Oman's National Plan to prevent cholera is working

Oman Sunday 20/August/2017 21:08 PM
By: Times News Service
Oman's National Plan to prevent cholera is working

Muscat: A new National Plan to combat the spread of cholera from neighbouring Yemen is working, the Ministry of Health has revealed.
With 5,000 new cases every day in neighbouring Yemen, the ministry launched a National Plan that included targeting border zones and educating Omanis on proper barrier controls.
The ministry plan, sent to every single governorate, is working so far, officials say, with no recorded cases of cholera in the Sultanate.
Cholera epidemic
The Ministry has spoken to the Times of Oman about the agency’s preparedness for the cholera epidemic in Yemen, which is intensifying by the day as the country is ravaged by poor infrastructure and sanitation.
“The Ministry of Health, in coordination with the concerned establishments, has prepared a national plan for preparedness in response to the cholera epidemic. This plan has been circulated among the governorates according to their geographical vulnerability and environmental sanitation,” the Ministry said.
“A descriptive manual has been approved for the suspected and confirmed cases of cholera. Also, the laboratory tests are carried out in the event of suspicion inside or outside the borders of the state,” they added.
The Ministry has confirmed that no cases of cholera have been detected in any of the Sultanate’s governorates, though the disease continues to spread through war-torn Yemen.
According to the World Health Organisation (WHO), the total number of suspected cholera cases in Yemen hit half a million mark last week, and nearly 2,000 people have died since the outbreak began to spread rapidly at the end of April. “Each day there are more than 5,000 new cases of the waterborne disease, which causes acute diarrhoea and dehydration,” the WHO said.
Oman’s Ministry of Health has affirmed their role in supporting Yemenis through the epidemic, by sending aid and support to the country through the Oman Charitable Organisation, and through partnership with the WHO.
The heads of UNICEF, the WFP and WHO - had recently conducted a visit to Yemen to survey the country’s condition.
“This is the world’s worst cholera outbreak in the midst of the world’s largest humanitarian crisis. Vital health, water and sanitation facilities have been crippled by more than 2 years of hostilities, and created the ideal conditions for diseases to spread,” they said, in a joint statement.
The Ministry of Health has also conducted community awareness campaigns in Oman on safe practices to avoid the spread of the disease. “A leaflet was prepared, containing the most important advice for the prevention of water and food borne diseases and that spread during summer and travelling.”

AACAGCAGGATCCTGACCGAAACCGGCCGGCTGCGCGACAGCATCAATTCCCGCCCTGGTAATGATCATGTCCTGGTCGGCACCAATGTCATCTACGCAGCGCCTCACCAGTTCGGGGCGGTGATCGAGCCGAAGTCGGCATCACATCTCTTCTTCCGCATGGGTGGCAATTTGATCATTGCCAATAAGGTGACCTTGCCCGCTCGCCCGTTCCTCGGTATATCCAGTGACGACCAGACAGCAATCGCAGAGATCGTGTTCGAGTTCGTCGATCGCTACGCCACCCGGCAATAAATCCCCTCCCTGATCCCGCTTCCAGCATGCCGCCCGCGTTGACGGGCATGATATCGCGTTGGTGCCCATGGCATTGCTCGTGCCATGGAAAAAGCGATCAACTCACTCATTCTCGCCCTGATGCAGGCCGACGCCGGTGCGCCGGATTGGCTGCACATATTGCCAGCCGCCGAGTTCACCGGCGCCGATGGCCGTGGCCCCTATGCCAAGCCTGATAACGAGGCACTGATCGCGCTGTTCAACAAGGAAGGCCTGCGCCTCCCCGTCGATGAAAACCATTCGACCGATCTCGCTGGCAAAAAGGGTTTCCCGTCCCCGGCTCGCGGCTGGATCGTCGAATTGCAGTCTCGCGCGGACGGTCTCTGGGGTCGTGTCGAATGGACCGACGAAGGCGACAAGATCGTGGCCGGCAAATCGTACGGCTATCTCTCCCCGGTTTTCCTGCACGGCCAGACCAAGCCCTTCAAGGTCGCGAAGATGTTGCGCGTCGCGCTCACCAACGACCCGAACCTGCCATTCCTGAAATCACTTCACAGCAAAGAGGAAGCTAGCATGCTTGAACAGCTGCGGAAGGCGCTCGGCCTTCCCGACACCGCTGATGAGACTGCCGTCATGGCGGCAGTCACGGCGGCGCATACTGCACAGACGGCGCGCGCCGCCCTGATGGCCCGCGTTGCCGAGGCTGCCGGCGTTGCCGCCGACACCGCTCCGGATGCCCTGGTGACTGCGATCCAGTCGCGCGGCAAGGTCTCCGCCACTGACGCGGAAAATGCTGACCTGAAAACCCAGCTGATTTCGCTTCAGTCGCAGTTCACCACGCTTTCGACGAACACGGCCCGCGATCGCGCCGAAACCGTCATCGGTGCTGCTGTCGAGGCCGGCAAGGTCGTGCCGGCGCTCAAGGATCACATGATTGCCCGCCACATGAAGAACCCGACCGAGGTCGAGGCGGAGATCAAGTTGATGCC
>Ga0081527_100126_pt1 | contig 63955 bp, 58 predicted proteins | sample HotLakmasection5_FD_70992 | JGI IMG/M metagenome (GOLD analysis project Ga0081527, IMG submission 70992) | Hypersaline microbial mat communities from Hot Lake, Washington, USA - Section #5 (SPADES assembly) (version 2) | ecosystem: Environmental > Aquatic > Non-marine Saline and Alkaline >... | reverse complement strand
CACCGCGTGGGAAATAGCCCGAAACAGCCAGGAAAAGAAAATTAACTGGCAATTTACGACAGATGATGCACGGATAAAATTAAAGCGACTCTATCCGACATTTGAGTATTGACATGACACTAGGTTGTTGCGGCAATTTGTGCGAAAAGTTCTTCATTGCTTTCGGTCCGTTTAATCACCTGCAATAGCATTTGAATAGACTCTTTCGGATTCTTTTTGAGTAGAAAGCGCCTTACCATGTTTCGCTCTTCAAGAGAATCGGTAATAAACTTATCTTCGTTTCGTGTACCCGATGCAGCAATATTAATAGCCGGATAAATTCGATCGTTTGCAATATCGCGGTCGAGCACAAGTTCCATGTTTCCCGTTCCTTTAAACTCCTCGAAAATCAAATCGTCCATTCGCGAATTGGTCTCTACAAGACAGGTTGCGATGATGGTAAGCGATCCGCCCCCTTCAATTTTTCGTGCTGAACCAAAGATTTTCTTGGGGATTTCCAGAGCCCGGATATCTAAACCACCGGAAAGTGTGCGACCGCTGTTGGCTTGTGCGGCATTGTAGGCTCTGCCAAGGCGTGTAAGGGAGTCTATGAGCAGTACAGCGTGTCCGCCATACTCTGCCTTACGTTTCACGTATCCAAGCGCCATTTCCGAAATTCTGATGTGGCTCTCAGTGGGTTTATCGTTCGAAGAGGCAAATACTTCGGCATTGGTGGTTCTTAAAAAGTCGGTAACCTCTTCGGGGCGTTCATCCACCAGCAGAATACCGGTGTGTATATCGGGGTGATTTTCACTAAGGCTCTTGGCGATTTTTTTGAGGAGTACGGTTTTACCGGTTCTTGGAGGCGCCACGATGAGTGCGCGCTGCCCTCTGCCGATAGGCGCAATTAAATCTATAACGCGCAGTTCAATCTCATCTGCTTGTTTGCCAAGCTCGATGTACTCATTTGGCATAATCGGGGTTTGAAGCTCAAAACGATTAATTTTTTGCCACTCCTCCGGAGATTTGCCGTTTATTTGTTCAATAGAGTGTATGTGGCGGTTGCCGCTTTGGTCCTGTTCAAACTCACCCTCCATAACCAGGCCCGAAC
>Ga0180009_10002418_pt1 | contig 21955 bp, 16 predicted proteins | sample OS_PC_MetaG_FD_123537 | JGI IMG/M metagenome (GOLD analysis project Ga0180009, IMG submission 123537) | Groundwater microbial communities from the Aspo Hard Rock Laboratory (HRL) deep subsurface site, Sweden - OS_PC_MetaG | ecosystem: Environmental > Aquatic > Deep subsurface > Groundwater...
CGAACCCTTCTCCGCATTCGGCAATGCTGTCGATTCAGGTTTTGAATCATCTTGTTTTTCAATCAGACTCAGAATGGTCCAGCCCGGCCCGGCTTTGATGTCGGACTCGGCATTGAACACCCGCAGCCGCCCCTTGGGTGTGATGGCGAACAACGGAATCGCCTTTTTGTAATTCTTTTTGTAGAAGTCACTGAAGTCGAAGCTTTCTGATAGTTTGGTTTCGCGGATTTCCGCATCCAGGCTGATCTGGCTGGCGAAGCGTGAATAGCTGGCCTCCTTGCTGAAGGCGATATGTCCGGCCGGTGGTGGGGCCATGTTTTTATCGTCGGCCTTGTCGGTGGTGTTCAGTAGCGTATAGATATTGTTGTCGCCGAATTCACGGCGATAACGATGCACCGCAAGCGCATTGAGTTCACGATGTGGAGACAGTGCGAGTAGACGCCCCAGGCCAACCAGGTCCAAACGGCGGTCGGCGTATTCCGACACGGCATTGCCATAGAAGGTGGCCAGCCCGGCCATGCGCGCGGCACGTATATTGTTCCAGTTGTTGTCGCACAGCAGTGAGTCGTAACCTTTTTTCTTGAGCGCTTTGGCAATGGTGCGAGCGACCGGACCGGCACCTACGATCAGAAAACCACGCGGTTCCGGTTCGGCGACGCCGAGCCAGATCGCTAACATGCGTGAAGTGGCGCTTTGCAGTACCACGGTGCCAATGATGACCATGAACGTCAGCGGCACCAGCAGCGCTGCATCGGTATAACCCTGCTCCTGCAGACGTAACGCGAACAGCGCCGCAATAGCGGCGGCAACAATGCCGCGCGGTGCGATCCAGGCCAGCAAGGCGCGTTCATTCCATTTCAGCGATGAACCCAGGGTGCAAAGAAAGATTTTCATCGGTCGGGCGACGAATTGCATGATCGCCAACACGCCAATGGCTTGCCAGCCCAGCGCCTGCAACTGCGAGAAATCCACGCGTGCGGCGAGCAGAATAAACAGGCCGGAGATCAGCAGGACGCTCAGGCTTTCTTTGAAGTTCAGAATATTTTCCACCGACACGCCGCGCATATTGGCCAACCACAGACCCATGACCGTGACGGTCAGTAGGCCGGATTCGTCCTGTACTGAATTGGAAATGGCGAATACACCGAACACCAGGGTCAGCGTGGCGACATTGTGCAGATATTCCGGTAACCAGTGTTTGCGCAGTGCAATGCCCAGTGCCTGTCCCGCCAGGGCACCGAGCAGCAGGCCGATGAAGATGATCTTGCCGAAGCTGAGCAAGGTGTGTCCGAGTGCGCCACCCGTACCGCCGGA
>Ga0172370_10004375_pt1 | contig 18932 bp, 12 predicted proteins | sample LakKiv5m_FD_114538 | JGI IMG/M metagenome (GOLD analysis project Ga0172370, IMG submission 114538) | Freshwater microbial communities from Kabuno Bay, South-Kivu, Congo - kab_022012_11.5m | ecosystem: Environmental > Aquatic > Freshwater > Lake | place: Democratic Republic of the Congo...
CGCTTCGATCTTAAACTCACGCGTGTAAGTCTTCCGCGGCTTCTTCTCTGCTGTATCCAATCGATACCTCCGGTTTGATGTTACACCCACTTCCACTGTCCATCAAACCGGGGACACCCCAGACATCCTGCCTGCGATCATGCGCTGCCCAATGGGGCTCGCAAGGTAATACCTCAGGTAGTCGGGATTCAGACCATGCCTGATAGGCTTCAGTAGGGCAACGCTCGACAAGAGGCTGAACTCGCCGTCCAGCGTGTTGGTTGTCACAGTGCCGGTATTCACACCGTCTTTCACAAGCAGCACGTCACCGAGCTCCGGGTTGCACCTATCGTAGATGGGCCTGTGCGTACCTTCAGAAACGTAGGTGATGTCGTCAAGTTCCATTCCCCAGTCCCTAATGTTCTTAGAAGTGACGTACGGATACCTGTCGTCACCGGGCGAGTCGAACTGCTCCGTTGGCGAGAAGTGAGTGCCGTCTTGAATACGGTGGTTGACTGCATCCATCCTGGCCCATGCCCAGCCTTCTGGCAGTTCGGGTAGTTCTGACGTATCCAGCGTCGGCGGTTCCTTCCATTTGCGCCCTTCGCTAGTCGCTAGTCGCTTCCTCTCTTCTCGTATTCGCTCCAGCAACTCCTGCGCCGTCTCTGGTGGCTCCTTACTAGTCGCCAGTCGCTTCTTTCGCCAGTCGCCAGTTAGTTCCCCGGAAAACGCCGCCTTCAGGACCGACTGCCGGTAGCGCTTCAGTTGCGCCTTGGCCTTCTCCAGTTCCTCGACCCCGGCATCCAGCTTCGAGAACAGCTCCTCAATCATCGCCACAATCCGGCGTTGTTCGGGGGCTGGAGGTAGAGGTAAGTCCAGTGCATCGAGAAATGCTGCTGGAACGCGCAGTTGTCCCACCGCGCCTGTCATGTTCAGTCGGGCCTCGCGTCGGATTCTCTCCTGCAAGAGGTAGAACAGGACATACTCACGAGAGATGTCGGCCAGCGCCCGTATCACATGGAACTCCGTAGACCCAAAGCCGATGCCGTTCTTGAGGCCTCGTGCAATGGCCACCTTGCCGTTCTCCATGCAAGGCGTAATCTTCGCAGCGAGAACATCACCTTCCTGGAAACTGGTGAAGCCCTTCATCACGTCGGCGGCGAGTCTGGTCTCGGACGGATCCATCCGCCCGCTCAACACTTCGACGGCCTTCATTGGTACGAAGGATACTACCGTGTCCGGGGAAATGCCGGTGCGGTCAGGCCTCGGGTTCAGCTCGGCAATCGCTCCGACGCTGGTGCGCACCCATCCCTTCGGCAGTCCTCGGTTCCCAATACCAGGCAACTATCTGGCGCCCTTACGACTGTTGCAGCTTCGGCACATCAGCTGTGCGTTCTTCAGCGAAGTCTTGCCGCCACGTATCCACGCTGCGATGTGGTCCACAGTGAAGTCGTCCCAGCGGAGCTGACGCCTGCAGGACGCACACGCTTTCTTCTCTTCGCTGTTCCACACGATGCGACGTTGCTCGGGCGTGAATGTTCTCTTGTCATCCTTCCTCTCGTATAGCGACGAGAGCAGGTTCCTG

“Also, a lecture has been prepared for guidance to the health educators throughout the Sultanate, educating the community about prevention of diseases transmitted by water and food in general, among which is cholera, as well as the most important methods of treatment,” the official explained.
The Ministry also gave advice, including keeping hands clean during the following tasks: when preparing or eating food, using the toilet, washing children, dealing with garbage, taking care of a patient with diarrhoea, and when dealing with animals and agriculture.
“Maintain personal hygiene by washing your hands with soap and water carefully. If soap and water is not available, use antiseptic hand rub,” an official said.
“Take care of the safety of water by using a safe source, such as cans, water bottles, unopened drinks, boiled water or chlorinated water. Avoid drinking untreated water from lakes, springs or shallow wells.”
“Avoid using unknown water to wash fruit and vegetables, or to make ice, to wash teeth. Avoid swallowing water while swimming in pools, lakes, springs or the sea. Also avoid drinking tap water or using ice while travelling,” the official added.
The Ministry also encouraged individuals to maintain safe food practices, by washing fruits and vegetables carefully, avoiding unpasteurised dairy products, eating only well cooked meats, avoiding eating exposed food, avoiding street vendors, and refraining from preparing and serving food to others if you have symptoms of the disease.
“Keep the environment around you clean. Keep the toilet and surrounding area clean, and dispose of garbage in sealed bags, within designated areas. Avoid keeping garbage inside the house for long periods of time,” the agency said.